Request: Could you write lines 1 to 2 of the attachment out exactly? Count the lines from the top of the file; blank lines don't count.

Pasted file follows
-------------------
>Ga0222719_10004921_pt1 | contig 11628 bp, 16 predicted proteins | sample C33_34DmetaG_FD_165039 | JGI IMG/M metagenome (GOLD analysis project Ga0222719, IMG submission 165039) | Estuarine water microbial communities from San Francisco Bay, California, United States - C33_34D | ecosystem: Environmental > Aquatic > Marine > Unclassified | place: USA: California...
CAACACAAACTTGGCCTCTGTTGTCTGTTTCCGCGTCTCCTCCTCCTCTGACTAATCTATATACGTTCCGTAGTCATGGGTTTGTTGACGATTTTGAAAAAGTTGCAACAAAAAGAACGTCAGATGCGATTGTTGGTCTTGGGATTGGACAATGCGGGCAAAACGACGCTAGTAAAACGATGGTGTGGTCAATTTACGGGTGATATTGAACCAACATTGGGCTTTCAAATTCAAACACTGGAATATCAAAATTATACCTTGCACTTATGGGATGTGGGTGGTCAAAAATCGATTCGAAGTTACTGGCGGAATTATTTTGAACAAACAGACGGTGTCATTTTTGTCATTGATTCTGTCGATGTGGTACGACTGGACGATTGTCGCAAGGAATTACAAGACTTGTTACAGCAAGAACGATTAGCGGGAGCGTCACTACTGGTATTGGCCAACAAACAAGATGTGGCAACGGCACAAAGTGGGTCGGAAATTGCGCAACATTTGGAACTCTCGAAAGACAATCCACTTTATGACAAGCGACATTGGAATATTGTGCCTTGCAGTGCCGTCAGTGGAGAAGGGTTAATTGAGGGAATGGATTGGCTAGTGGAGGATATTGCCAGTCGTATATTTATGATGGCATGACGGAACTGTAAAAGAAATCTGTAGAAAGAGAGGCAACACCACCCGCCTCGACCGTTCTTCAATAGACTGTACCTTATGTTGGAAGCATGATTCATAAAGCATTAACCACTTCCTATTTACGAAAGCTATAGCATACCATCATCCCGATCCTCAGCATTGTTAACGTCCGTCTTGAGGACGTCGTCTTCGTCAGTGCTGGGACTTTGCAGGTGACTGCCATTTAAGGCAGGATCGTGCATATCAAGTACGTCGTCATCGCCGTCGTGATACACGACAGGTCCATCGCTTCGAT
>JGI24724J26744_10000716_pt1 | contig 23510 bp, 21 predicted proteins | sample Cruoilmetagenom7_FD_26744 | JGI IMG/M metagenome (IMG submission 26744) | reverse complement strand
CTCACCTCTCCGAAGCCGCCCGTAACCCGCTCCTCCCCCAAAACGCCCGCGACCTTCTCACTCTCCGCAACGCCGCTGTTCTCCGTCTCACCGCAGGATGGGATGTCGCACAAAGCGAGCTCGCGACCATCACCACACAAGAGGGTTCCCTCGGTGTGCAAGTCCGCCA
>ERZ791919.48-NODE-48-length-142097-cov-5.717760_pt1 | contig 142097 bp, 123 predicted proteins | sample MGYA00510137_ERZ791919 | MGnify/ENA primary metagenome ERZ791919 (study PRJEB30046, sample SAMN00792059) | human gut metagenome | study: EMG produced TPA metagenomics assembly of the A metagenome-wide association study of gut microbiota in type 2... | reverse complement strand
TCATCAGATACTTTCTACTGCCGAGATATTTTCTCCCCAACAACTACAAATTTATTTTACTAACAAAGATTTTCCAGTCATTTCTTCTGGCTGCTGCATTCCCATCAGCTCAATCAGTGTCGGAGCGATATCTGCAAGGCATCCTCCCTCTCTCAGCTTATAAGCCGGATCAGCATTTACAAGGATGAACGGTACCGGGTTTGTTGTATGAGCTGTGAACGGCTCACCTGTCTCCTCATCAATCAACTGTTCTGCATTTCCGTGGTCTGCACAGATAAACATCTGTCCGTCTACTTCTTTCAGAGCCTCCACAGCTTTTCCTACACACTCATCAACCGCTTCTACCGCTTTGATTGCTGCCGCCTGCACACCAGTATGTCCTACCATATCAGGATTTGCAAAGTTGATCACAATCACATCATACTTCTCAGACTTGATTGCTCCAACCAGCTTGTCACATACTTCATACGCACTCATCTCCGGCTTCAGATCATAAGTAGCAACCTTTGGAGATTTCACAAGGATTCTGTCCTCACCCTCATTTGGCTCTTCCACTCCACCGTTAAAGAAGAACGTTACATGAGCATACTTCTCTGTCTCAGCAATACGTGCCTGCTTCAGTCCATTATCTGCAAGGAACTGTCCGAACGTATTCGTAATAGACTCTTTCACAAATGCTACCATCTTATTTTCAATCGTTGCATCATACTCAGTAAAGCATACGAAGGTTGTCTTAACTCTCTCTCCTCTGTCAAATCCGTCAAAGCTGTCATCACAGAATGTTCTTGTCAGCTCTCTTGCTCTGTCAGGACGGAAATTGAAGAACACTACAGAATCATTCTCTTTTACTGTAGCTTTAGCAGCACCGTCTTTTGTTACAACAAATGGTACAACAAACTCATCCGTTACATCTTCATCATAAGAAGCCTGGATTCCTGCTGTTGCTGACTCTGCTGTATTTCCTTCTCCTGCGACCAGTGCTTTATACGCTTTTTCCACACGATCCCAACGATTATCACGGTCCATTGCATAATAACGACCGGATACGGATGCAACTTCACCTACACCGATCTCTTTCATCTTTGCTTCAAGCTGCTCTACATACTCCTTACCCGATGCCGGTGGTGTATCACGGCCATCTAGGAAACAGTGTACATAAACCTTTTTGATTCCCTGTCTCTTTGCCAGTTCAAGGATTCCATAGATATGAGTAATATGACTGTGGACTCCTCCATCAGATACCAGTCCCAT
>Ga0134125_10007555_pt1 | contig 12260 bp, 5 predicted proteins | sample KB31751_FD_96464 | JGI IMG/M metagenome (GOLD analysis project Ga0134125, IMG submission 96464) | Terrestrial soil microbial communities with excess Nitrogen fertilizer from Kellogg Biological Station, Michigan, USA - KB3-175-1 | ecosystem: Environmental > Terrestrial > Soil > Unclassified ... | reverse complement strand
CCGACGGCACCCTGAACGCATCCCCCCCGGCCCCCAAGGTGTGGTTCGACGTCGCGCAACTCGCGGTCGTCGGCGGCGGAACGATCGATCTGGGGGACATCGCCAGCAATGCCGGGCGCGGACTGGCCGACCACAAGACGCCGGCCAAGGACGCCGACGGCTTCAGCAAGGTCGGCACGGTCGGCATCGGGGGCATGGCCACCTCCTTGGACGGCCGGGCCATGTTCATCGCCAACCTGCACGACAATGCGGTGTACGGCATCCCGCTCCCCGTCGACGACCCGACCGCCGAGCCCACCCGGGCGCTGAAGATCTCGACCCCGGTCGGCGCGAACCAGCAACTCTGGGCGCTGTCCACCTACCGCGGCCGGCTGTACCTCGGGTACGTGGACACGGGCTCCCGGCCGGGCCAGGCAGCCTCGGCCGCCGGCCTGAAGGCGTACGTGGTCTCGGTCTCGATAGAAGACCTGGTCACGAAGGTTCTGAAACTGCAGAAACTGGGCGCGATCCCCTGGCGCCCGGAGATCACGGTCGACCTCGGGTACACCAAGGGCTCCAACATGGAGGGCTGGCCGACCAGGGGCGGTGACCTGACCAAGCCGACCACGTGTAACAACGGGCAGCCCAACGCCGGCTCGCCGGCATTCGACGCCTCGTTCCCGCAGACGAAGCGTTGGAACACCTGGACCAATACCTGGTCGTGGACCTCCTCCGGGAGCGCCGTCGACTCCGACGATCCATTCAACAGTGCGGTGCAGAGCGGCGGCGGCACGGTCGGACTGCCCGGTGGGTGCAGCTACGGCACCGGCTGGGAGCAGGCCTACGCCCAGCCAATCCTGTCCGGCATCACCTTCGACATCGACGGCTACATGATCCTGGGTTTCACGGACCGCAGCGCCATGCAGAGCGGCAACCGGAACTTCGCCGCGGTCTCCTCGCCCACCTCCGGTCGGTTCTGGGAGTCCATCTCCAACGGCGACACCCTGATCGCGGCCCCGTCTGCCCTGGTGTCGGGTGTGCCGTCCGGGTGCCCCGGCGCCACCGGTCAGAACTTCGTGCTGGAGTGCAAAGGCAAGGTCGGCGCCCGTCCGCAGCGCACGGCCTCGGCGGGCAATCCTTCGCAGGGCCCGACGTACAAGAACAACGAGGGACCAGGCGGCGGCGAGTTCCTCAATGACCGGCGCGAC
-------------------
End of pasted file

>Ga0222719_10004921_pt1 | contig 11628 bp, 16 predicted proteins | sample C33_34DmetaG_FD_165039 | JGI IMG/M metagenome (GOLD analysis project Ga0222719, IMG submission 165039) | Estuarine water microbial communities from San Francisco Bay, California, United States - C33_34D | ecosystem: Environmental > Aquatic > Marine > Unclassified | place: USA: California...
CAACACAAACTTGGCCTCTGTTGTCTGTTTCCGCGTCTCCTCCTCCTCTGACTAATCTATATACGTTCCGTAGTCATGGGTTTGTTGACGATTTTGAAAAAGTTGCAACAAAAAGAACGTCAGATGCGATTGTTGGTCTTGGGATTGGACAATGCGGGCAAAACGACGCTAGTAAAACGATGGTGTGGTCAATTTACGGGTGATATTGAACCAACATTGGGCTTTCAAATTCAAACACTGGAATATCAAAATTATACCTTGCACTTATGGGATGTGGGTGGTCAAAAATCGATTCGAAGTTACTGGCGGAATTATTTTGAACAAACAGACGGTGTCATTTTTGTCATTGATTCTGTCGATGTGGTACGACTGGACGATTGTCGCAAGGAATTACAAGACTTGTTACAGCAAGAACGATTAGCGGGAGCGTCACTACTGGTATTGGCCAACAAACAAGATGTGGCAACGGCACAAAGTGGGTCGGAAATTGCGCAACATTTGGAACTCTCGAAAGACAATCCACTTTATGACAAGCGACATTGGAATATTGTGCCTTGCAGTGCCGTCAGTGGAGAAGGGTTAATTGAGGGAATGGATTGGCTAGTGGAGGATATTGCCAGTCGTATATTTATGATGGCATGACGGAACTGTAAAAGAAATCTGTAGAAAGAGAGGCAACACCACCCGCCTCGACCGTTCTTCAATAGACTGTACCTTATGTTGGAAGCATGATTCATAAAGCATTAACCACTTCCTATTTACGAAAGCTATAGCATACCATCATCCCGATCCTCAGCATTGTTAACGTCCGTCTTGAGGACGTCGTCTTCGTCAGTGCTGGGACTTTGCAGGTGACTGCCATTTAAGGCAGGATCGTGCATATCAAGTACGTCGTCATCGCCGTCGTGATACACGACAGGTCCATCGCTTCGAT